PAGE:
Welcome to Kelsale-cum-Carlton - Kelsale-cum-Carlton Parish Council

A ripened field of wheat in the Parish waiting harvest
A field of lupins to the rear of a house in Kelsale
South Devon cow looking to camera
Wheat 2108
Lupins at The Forge
South Devon cows in the Parish 2
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Welcome To Kelsale-cum-Carlton

Parish News

  • NOTICE Meeting of the Parish Council Notice is hereby given that a meeting of the Kelsale-cum-Carlton Parish Council will be held on Wednesday 24th November 2021 at 7.00pm in the Committee Room, Kelsale Village Hall MEMBERS OF THE PUBLIC AND PRESS ARE WELCOME TO ATTEND Warning: Meetings may legally be

  • Quiet Lanes

    The installation of the signs for the nominated Quiet Lanes in the Parish has commenced.  The signs for Rendham Road and Rosemary Lane are in place and the remainder should follow in due course.

  • NOTICE Meeting of the Parish Council Notice is hereby given that a meeting of the Kelsale-cum-Carlton Parish Council will be held on Wednesday 27th October 2021 at 7.00pm in the Committee Room, Kelsale Village Hall MEMBERS OF THE PUBLIC AND PRESS ARE WELCOME TO ATTEND Warning: Meetings may legally be

  • A copy of the St Mary and St Peter’s activity calendar for September and October can be viewed and downloaded at the churches page under the ‘Facilities’ tab in the main menu.

  • As you are aware the Parish Council are participating in the Planning Inspectorates Examination of the proposal to build a twin reactor nuclear power station at Sizewell C. During the last year it has become clear some homeowners in Kelsale-cum-Carlton may be eligible to participate in the Applicants ‘Property Price

  • NOTICE Meeting of the Parish Council Notice is hereby given that a meeting of the Kelsale-cum-Carlton Parish Council will be held on Wednesday 29th September 2021 at 7.00pm in the Main Hall, Kelsale Village Hall MEMBERS OF THE PUBLIC AND PRESS ARE WELCOME TO ATTEND Warning: Meetings may legally be

Protect yourself and your home from property title fraud for free.

Millions risk their homes being sold under their noses as property title frauds rise.

Official figures showed 99pc of property owners have not signed up to a safeguard which helps to protect their homes from crime, despite a rising tide of scams recorded during the pandemic property boom.

Only around a quarter of a million of Britain’s 29 million homes are registered with the Land Registry’s anti-fraud “property alert service”, launched in 2014.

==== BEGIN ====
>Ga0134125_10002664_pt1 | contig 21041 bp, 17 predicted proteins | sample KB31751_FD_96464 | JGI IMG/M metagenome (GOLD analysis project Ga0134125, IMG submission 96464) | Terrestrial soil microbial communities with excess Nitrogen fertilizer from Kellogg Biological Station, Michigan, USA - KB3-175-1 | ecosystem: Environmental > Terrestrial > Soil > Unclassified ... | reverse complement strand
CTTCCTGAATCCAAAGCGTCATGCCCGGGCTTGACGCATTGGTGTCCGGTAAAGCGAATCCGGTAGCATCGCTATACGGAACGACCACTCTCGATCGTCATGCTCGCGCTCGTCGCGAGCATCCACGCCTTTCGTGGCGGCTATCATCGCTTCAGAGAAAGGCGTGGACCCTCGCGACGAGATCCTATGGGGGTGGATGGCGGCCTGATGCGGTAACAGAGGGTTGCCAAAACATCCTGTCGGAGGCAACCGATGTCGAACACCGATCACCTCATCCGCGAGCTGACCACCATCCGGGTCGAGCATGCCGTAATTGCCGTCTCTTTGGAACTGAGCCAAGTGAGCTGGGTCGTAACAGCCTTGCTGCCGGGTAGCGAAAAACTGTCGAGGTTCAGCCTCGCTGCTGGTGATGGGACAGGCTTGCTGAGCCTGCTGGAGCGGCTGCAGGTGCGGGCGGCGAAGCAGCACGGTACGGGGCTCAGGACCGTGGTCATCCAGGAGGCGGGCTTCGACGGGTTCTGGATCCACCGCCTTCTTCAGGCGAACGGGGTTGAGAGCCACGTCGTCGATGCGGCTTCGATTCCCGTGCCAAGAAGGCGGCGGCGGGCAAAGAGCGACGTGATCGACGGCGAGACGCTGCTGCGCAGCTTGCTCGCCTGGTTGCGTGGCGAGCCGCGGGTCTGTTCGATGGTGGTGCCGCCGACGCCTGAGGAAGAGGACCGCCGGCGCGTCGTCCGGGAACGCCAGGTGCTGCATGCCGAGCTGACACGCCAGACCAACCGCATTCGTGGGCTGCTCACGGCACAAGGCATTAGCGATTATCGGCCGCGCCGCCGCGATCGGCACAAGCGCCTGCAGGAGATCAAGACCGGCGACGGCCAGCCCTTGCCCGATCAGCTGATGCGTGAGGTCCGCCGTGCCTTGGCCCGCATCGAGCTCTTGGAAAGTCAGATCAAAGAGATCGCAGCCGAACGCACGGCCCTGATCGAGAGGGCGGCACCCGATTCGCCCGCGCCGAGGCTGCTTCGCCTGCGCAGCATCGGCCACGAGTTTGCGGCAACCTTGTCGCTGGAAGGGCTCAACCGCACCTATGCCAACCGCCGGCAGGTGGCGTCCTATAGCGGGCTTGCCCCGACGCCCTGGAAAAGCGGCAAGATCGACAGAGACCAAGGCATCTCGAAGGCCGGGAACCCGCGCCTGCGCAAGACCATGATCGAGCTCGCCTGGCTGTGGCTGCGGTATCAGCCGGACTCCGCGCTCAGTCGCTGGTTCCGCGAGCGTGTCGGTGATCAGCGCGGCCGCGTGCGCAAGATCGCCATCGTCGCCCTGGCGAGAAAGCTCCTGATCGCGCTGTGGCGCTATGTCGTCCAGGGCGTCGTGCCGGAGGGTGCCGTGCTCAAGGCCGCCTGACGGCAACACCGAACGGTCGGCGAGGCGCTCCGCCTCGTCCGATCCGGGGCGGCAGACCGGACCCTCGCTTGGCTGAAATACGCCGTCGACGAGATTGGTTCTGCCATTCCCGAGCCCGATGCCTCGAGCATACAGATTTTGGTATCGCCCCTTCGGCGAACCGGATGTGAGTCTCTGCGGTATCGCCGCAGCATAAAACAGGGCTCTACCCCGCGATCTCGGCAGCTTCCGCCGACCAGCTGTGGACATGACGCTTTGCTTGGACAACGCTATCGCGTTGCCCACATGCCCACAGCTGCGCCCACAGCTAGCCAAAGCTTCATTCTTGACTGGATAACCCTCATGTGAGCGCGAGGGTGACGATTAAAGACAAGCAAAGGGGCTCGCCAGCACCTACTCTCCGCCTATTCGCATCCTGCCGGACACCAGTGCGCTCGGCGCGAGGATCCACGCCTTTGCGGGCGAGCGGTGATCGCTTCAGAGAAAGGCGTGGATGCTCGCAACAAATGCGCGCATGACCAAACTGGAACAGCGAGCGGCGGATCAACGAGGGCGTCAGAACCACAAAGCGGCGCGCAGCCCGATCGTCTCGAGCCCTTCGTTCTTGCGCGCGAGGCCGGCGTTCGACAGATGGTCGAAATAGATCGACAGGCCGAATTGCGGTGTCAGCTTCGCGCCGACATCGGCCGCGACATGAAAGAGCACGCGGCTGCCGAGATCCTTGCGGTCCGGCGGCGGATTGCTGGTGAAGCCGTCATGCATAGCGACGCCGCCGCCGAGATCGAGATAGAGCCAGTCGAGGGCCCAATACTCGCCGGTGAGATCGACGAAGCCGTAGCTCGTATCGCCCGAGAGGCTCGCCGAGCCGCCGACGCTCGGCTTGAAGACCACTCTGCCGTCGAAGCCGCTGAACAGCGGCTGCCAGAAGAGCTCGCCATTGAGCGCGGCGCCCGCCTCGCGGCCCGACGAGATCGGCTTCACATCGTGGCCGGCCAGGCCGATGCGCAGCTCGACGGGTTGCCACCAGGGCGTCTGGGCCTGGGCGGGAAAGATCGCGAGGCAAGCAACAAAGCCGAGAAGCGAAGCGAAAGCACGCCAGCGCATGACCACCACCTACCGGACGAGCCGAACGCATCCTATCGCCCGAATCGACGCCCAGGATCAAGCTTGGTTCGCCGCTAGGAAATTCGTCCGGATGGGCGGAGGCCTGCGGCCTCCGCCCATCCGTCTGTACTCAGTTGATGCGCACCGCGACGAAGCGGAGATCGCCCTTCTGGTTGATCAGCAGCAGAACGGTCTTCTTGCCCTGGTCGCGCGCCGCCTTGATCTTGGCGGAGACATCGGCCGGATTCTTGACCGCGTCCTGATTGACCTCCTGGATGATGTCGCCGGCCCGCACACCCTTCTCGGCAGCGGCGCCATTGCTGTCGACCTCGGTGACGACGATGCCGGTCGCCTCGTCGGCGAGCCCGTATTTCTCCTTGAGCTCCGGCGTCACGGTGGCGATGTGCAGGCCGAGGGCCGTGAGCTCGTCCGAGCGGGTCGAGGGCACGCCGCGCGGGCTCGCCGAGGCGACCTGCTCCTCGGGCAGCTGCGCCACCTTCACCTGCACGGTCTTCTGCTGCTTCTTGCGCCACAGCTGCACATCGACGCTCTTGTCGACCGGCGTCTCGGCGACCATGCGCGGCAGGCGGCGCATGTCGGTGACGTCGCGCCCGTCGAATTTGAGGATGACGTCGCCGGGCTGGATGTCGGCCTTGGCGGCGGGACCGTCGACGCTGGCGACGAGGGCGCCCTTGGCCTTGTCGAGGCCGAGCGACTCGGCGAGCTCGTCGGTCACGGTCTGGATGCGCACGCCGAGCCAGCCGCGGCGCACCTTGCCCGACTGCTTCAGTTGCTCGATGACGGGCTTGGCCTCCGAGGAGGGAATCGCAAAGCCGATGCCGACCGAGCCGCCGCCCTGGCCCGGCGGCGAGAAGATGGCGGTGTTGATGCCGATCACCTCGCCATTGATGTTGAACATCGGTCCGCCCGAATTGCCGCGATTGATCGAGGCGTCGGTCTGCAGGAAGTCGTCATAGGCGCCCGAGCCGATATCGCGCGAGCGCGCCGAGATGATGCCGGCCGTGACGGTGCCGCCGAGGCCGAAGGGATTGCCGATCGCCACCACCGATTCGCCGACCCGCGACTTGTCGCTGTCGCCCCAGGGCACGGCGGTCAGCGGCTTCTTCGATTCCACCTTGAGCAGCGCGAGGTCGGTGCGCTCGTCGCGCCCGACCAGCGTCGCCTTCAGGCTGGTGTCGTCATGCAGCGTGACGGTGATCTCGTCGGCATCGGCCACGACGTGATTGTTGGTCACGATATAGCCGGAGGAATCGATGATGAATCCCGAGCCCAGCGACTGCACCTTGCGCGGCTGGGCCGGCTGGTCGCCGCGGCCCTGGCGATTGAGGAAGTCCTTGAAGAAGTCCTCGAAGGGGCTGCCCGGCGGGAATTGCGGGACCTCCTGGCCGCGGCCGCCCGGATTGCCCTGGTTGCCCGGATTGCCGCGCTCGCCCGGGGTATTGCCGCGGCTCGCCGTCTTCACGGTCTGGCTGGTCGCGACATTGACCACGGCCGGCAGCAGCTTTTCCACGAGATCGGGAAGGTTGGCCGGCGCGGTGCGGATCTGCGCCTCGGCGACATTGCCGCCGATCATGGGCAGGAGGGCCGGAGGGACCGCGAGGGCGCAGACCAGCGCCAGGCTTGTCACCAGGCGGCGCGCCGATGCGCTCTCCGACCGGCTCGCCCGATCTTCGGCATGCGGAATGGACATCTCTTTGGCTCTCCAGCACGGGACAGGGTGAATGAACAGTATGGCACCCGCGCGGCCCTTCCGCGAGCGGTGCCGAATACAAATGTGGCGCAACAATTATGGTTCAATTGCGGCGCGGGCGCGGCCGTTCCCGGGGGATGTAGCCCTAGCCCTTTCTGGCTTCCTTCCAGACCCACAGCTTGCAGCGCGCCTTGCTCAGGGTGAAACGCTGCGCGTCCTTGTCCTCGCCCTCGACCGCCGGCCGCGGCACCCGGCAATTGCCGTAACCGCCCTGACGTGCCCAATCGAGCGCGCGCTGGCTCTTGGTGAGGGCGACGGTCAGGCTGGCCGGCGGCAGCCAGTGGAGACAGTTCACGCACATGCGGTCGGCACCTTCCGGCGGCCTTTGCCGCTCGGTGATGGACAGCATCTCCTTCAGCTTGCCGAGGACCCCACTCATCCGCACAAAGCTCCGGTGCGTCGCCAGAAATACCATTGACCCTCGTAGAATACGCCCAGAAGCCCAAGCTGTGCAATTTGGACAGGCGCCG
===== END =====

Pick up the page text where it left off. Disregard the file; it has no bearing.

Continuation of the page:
Users of the free service are notified when local authority searches are carried out on their property, an indicator a conveyancer may be preparing the property for sale.

If the owner does not recognise the activity, it flags that a fraud may be being carried out.

How do I protect my property?

  • Homeowners can register up to 10 properties with the Land Registry’s ‘property alert service’, which is free to use
  • Once you have signed up to the service, you will receive email alerts when certain activity occurs on your monitored properties, allowing you to take action if necessary
  • Email alerts are sent when official searches and applications are received against a monitored property
  • If you receive an alert about activity that seems suspicious you should take swift action. The alert email will signpost you to who to contact.
  • You don’t have to own a property to set up an alert.
  • The same property can be monitored by different people.
  • The property you want to monitor must be situated in England or Wales and registered with HM Land Registry
  • You must create an online account to use the service, although you can use the service “offline” by calling 0300 006 0478.

Source: Land Registry

Spotlight on Spinney Pocket Park

The management of Spinney Pocket Park has been passed to the Parish Council’s Biodiversity Group and they are working through a management plan to improve the biodiversity of the Spinney Pocket Park.

Spinney Pocket Park – excerpts from the Draft Outline Management Plan
The area is a surviving part of the southeast corner of Carlton Park. 19th Century maps show it planted with both deciduous and coniferous trees. Some of these remain as mature oaks in the spinney and a large oak and pine in the school grounds.

To increase biodiversity and nesting opportunities for birds it is recommend that selective removal of some of the more crowded trees be undertaken. This would allow more light to reach the ground and retained trees and shrubs the opportunity to reach their full potential. Felled timber could be used to create log and brash habitat piles to encourage diversity.

It is also recommended more native shrubs such as holly, hazel, spindle etc. are planted. This would give structure to the woodland which could then be managed as a traditional ‘coppice with standards’. Once established, consideration could be given to introducing appropriate native ground flora such as bluebells, etc. It is also recommended the hedge adjacent to the main road should be retained to suppress traffic noise and fumes.

 

 

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